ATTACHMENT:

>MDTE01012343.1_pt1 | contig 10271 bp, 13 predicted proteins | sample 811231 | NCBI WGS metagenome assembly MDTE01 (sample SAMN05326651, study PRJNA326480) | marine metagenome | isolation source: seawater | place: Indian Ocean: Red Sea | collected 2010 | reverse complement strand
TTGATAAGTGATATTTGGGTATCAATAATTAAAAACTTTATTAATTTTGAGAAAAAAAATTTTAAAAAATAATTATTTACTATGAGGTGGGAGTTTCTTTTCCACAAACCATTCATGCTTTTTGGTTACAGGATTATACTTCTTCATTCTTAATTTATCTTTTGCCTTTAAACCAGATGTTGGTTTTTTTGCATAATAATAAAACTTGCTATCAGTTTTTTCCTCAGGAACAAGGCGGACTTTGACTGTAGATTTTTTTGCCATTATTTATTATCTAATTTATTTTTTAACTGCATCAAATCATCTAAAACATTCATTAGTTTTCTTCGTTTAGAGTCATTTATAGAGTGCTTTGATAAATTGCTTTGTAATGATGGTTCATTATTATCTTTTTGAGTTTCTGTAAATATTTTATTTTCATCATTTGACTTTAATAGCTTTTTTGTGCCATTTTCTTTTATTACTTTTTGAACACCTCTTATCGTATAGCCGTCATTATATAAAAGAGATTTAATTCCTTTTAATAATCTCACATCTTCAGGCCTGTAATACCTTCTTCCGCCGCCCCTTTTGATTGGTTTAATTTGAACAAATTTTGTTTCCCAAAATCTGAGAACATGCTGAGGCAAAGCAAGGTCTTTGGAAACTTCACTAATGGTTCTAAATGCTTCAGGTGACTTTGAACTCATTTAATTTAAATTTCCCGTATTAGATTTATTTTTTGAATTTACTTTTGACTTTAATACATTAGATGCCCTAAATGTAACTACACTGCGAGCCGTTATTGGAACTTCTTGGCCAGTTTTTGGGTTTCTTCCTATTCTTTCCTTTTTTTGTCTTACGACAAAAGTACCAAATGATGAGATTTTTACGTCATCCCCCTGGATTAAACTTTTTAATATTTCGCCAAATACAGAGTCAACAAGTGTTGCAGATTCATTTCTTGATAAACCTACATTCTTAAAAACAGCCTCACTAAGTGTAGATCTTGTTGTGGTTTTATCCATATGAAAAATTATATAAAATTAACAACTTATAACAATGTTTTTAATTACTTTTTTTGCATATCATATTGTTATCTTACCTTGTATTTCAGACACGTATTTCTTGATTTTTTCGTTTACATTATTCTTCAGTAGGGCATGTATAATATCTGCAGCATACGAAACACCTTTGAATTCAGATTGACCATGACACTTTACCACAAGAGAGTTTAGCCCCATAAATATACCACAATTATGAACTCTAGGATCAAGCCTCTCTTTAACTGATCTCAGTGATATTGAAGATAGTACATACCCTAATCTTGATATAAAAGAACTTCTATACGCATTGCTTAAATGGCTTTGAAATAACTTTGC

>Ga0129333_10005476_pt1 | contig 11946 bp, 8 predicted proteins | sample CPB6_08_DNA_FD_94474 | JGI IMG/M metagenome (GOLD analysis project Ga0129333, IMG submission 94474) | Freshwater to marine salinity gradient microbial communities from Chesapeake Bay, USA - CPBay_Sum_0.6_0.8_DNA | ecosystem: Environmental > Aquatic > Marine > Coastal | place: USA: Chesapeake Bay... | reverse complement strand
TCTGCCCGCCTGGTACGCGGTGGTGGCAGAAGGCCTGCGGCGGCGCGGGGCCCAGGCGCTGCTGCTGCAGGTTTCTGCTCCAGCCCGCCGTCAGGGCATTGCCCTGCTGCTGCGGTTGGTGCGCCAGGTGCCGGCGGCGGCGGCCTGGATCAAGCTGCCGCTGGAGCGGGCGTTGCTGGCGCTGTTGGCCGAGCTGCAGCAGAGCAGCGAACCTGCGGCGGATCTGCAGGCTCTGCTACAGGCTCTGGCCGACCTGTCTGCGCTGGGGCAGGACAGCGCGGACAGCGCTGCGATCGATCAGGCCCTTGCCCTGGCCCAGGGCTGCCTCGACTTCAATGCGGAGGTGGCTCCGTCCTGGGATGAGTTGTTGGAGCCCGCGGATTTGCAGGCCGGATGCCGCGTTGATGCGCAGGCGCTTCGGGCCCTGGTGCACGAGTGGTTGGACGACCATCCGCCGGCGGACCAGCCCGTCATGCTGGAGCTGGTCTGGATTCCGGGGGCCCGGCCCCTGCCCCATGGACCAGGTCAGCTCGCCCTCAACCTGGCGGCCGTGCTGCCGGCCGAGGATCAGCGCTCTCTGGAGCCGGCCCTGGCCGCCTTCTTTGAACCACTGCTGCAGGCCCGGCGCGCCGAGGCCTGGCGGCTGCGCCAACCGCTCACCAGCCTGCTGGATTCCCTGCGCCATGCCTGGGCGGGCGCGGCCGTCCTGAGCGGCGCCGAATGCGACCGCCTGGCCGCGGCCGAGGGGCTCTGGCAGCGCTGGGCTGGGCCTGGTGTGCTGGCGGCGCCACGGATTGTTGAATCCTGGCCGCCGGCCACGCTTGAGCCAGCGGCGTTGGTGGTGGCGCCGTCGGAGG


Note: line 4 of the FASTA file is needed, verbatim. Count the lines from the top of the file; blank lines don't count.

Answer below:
TCTGCCCGCCTGGTACGCGGTGGTGGCAGAAGGCCTGCGGCGGCGCGGGGCCCAGGCGCTGCTGCTGCAGGTTTCTGCTCCAGCCCGCCGTCAGGGCATTGCCCTGCTGCTGCGGTTGGTGCGCCAGGTGCCGGCGGCGGCGGCCTGGATCAAGCTGCCGCTGGAGCGGGCGTTGCTGGCGCTGTTGGCCGAGCTGCAGCAGAGCAGCGAACCTGCGGCGGATCTGCAGGCTCTGCTACAGGCTCTGGCCGACCTGTCTGCGCTGGGGCAGGACAGCGCGGACAGCGCTGCGATCGATCAGGCCCTTGCCCTGGCCCAGGGCTGCCTCGACTTCAATGCGGAGGTGGCTCCGTCCTGGGATGAGTTGTTGGAGCCCGCGGATTTGCAGGCCGGATGCCGCGTTGATGCGCAGGCGCTTCGGGCCCTGGTGCACGAGTGGTTGGACGACCATCCGCCGGCGGACCAGCCCGTCATGCTGGAGCTGGTCTGGATTCCGGGGGCCCGGCCCCTGCCCCATGGACCAGGTCAGCTCGCCCTCAACCTGGCGGCCGTGCTGCCGGCCGAGGATCAGCGCTCTCTGGAGCCGGCCCTGGCCGCCTTCTTTGAACCACTGCTGCAGGCCCGGCGCGCCGAGGCCTGGCGGCTGCGCCAACCGCTCACCAGCCTGCTGGATTCCCTGCGCCATGCCTGGGCGGGCGCGGCCGTCCTGAGCGGCGCCGAATGCGACCGCCTGGCCGCGGCCGAGGGGCTCTGGCAGCGCTGGGCTGGGCCTGGTGTGCTGGCGGCGCCACGGATTGTTGAATCCTGGCCGCCGGCCACGCTTGAGCCAGCGGCGTTGGTGGTGGCGCCGTCGGAGG